North Carolina Peach Creme Brulee

This is the thing about peaches:  Every season, you generally get one perfect peach.  Therefore, I would like to advise you to taste a slice of all peaches you may use for this recipe, and if any of them are a perfect peach, then don't you dare use it for this recipe.  Just eat it plain and savor every bit.

 spoon hole/burrow hole

spoon hole/burrow hole

But if you eat it and you think... "Hmm, this could really be improved by large quantities of cream and sugar" then continue reading.

Basically here's the thing about creme brulee - you're burning sugar on top of pudding and it's awesome.  But for, like, one more hot second there are all these peaches that are just crying to be put in desserts.  If you're like me then you've probably already made approximately 47 pies/cobblers/crumbles/tarts.

 straight into my facehole

straight into my facehole

(Unrelated:  my computer really wants me to call it creme brûlée, which I'm sure is related to the fact that I'm on a Mac.  A PC is the working man's computer and definitely wouldn't judge me for my accents.  My mac is such a jerk.)

 twin creme

twin creme

When I was about nine and my brother was eleven we simultaneously became obsessed with making specific desserts.  I got very into strawberry shortcake (lame) and my brother got very into creme brulee.  He was not the cooler sibling, but he did have the cooler dessert making skills because my parents bought him a FLAME THROWER.  Very responsible parenting.  Anyway, my point is this:  Don't be intimidated by creme brulee.  If a nerdy eleven year old boy can make it, so can you.

I have no fancy equipment (untrue, I love fancy equipment) and I still made this fancy looking dessert.  If you have an oven, you can make this.  If you don't have an oven, you should move.  Basically, you cook the custard at a low temperature until it is set, then chill thoroughly.  I use a broiler to caramelize the sugar, which also cooks the peaches just enough that they're tender and delicious.

peach creme brulee

Adapted from Pioneer Woman, makes 3 servings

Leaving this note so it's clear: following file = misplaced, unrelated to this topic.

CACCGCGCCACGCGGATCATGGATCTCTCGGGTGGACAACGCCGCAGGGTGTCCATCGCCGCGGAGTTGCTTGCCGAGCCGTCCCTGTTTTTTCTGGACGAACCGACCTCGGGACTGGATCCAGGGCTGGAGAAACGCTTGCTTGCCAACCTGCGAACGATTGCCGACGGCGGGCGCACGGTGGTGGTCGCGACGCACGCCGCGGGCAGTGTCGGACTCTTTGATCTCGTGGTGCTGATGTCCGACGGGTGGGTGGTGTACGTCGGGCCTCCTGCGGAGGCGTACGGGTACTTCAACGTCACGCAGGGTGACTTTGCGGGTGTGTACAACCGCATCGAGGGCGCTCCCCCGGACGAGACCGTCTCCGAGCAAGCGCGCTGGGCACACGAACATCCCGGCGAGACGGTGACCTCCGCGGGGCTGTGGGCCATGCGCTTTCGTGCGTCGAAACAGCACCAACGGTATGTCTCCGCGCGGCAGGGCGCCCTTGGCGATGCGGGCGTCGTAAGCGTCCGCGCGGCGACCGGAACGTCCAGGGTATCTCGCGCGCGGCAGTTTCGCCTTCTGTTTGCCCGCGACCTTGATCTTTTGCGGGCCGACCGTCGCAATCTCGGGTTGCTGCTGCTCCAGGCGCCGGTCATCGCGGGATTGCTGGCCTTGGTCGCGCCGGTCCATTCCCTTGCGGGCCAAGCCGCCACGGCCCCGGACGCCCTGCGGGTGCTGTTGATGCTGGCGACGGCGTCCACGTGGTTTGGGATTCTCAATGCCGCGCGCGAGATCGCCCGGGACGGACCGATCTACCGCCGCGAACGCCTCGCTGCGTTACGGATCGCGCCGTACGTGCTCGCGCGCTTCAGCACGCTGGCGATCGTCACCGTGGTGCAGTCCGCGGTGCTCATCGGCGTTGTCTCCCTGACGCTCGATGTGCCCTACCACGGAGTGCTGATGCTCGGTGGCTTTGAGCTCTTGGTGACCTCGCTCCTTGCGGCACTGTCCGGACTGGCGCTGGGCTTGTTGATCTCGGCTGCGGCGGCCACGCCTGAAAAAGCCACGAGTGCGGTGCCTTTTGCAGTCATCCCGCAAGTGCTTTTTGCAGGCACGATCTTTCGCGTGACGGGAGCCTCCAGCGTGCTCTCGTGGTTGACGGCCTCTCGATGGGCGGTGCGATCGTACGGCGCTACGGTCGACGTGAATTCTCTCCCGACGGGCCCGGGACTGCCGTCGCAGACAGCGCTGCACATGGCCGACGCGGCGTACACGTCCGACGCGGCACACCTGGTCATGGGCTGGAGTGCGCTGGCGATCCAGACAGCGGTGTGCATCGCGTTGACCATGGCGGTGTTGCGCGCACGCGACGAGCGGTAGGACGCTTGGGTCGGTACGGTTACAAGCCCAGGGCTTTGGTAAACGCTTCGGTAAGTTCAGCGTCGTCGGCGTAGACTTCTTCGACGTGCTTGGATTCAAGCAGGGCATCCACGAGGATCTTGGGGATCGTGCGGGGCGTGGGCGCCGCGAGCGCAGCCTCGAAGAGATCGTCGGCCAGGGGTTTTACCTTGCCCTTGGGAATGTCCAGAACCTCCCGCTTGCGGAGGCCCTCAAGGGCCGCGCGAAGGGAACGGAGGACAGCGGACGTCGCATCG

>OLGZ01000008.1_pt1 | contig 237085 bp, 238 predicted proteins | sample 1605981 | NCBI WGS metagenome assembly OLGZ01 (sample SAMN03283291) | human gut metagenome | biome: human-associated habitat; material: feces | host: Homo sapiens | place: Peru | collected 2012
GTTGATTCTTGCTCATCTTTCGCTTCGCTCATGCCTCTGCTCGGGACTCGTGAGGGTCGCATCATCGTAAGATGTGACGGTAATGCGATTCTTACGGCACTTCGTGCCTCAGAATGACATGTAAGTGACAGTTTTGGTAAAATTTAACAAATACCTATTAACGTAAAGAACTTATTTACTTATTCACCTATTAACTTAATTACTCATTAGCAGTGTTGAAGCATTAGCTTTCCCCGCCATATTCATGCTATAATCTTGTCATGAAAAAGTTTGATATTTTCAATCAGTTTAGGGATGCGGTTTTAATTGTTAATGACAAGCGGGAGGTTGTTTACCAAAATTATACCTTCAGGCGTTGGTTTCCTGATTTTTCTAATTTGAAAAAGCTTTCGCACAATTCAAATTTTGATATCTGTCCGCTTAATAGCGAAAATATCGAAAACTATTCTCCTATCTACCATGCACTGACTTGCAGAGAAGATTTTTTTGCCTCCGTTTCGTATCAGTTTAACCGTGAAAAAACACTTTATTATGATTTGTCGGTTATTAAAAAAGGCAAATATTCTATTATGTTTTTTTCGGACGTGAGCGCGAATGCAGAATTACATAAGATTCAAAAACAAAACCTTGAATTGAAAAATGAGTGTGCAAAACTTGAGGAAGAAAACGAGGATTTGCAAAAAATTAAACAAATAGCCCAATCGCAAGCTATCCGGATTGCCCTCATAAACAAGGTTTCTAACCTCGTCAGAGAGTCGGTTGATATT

• 2 cups heavy cream
  • 2 tsp vanilla extract
  • 5 egg yolks (add the whites to your scrambled eggs or omelet tomorrow morning for fluffier breakfast experiences)
  • 1/3 cup sugar plus 2 tbsp for sprinkling
  • 1 excellent peach, sliced

Preheat oven to 325.  Combine cream and vanilla in a heavy bottomed saucepan and bring to a simmer over medium/low heat.

Whip eggs with sugar at medium speed for about 5 minutes, or until they're pale yellow.

As soon as the cream simmers, take it off the heat and (very) slowly drizzle a spoonful into the egg mixture, continuing to mix. (This is called tempering and it's important because if you heat the eggs too quickly with the hot milk, they will scramble and then you'll have a great breakfast but no creme brulee, which is not what we're doing here.)

Dip a measuring cup in the hot cream and use that to continue to slowly temper the eggs.  After you've done about half the cream, you can pick up your speed, but still allow the cream to combine with the eggs.

If you don't have ramekins, select 3 smallish mugs or bowls from your collection of (oven-proof) accoutrements.  Divide the custard between your chosen vessels and then place those in a casserole pan filled with water (so that it reaches about halfway up the side of your bowls or ramekins.)  Bake for about 30 minutes or until it wiggles just a little in the middle.

Cool, then cover with plastic wrap and chill for 3 hours.

Turn on your broiler, with the rack as close to the top as it will go, still leaving space for the ramekin.

Place two slices of peach on top of each creme brulee, digging them in a little so they're flat with the top of the custard.  Liberally sprinkle each bowl with sugar.  Place bowls under broiler and let the sugar burn.  (This varies a lot according to oven, but I basically check mine every minute until the sugar is as brown as I want it.)

Place in the fridge, recovering with plastic once the ramekins have cooled.  Chill another 3 hours, then serve whenever you're ready!  (The longer you wait, though, the more likely you are to experience non-crunchy burnt sugar syndrome, which is the most feared creme brulee health problem in all the land.)

 burnt sugar crust game on fleek (appropriate slang usage or no?)

burnt sugar crust game on fleek (appropriate slang usage or no?)